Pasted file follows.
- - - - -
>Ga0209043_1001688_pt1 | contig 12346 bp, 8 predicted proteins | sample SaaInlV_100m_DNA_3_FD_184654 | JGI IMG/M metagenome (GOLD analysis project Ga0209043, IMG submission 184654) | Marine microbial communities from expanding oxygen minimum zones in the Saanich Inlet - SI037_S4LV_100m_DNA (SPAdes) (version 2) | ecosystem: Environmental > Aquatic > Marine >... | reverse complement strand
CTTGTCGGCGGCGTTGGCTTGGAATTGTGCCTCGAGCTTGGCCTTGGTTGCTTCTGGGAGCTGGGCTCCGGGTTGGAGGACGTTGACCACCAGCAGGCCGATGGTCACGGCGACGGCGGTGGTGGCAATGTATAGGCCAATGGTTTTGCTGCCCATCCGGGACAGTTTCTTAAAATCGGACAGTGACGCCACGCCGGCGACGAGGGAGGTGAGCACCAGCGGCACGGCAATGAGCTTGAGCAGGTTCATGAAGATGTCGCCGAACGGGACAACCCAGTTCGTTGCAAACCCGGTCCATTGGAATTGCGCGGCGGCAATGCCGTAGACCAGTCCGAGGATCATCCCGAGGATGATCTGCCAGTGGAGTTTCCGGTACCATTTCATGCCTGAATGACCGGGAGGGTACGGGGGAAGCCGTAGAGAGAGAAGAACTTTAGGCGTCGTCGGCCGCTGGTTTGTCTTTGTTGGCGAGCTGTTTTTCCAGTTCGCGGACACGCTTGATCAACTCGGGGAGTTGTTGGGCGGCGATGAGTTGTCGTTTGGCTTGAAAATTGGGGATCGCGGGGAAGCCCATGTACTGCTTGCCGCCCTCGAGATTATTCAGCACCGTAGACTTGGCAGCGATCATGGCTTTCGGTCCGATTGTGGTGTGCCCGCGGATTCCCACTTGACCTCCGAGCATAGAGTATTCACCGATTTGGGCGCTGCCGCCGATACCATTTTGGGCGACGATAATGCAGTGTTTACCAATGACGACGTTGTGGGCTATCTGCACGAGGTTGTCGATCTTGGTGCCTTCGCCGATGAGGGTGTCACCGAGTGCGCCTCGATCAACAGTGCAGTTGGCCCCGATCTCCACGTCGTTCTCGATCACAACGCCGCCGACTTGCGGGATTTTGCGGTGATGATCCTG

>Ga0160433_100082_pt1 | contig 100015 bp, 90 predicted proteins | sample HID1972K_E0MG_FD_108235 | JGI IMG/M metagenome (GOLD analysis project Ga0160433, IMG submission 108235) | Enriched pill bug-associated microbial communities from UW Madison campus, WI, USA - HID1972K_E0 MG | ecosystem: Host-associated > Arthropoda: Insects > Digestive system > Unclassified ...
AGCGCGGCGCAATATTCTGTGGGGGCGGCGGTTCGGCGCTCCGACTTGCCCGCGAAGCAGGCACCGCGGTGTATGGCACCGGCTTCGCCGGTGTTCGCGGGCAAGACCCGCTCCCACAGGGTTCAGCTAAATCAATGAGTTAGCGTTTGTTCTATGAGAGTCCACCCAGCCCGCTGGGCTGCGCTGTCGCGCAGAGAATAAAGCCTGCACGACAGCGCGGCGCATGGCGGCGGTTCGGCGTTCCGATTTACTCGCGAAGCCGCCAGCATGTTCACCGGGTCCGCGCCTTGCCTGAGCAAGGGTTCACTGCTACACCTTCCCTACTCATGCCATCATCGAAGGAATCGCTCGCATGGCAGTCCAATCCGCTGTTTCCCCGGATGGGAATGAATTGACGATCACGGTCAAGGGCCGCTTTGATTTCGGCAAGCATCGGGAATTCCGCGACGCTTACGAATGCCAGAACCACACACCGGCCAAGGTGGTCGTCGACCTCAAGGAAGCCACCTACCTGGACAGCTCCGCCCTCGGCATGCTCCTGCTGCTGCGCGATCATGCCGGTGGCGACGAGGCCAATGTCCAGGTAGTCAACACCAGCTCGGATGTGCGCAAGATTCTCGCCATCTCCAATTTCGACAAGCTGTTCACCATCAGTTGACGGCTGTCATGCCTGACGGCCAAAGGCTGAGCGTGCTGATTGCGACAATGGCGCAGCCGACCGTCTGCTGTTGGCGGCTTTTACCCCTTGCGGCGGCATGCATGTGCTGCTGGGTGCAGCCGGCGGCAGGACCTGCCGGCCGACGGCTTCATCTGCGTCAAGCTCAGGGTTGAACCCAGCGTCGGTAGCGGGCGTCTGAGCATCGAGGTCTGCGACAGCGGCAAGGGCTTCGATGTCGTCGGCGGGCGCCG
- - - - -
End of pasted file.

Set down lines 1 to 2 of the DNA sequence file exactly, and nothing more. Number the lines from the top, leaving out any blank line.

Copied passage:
>Ga0209043_1001688_pt1 | contig 12346 bp, 8 predicted proteins | sample SaaInlV_100m_DNA_3_FD_184654 | JGI IMG/M metagenome (GOLD analysis project Ga0209043, IMG submission 184654) | Marine microbial communities from expanding oxygen minimum zones in the Saanich Inlet - SI037_S4LV_100m_DNA (SPAdes) (version 2) | ecosystem: Environmental > Aquatic > Marine >... | reverse complement strand
CTTGTCGGCGGCGTTGGCTTGGAATTGTGCCTCGAGCTTGGCCTTGGTTGCTTCTGGGAGCTGGGCTCCGGGTTGGAGGACGTTGACCACCAGCAGGCCGATGGTCACGGCGACGGCGGTGGTGGCAATGTATAGGCCAATGGTTTTGCTGCCCATCCGGGACAGTTTCTTAAAATCGGACAGTGACGCCACGCCGGCGACGAGGGAGGTGAGCACCAGCGGCACGGCAATGAGCTTGAGCAGGTTCATGAAGATGTCGCCGAACGGGACAACCCAGTTCGTTGCAAACCCGGTCCATTGGAATTGCGCGGCGGCAATGCCGTAGACCAGTCCGAGGATCATCCCGAGGATGATCTGCCAGTGGAGTTTCCGGTACCATTTCATGCCTGAATGACCGGGAGGGTACGGGGGAAGCCGTAGAGAGAGAAGAACTTTAGGCGTCGTCGGCCGCTGGTTTGTCTTTGTTGGCGAGCTGTTTTTCCAGTTCGCGGACACGCTTGATCAACTCGGGGAGTTGTTGGGCGGCGATGAGTTGTCGTTTGGCTTGAAAATTGGGGATCGCGGGGAAGCCCATGTACTGCTTGCCGCCCTCGAGATTATTCAGCACCGTAGACTTGGCAGCGATCATGGCTTTCGGTCCGATTGTGGTGTGCCCGCGGATTCCCACTTGACCTCCGAGCATAGAGTATTCACCGATTTGGGCGCTGCCGCCGATACCATTTTGGGCGACGATAATGCAGTGTTTACCAATGACGACGTTGTGGGCTATCTGCACGAGGTTGTCGATCTTGGTGCCTTCGCCGATGAGGGTGTCACCGAGTGCGCCTCGATCAACAGTGCAGTTGGCCCCGATCTCCACGTCGTTCTCGATCACAACGCCGCCGACTTGCGGGATTTTGCGGTGATGATCCTG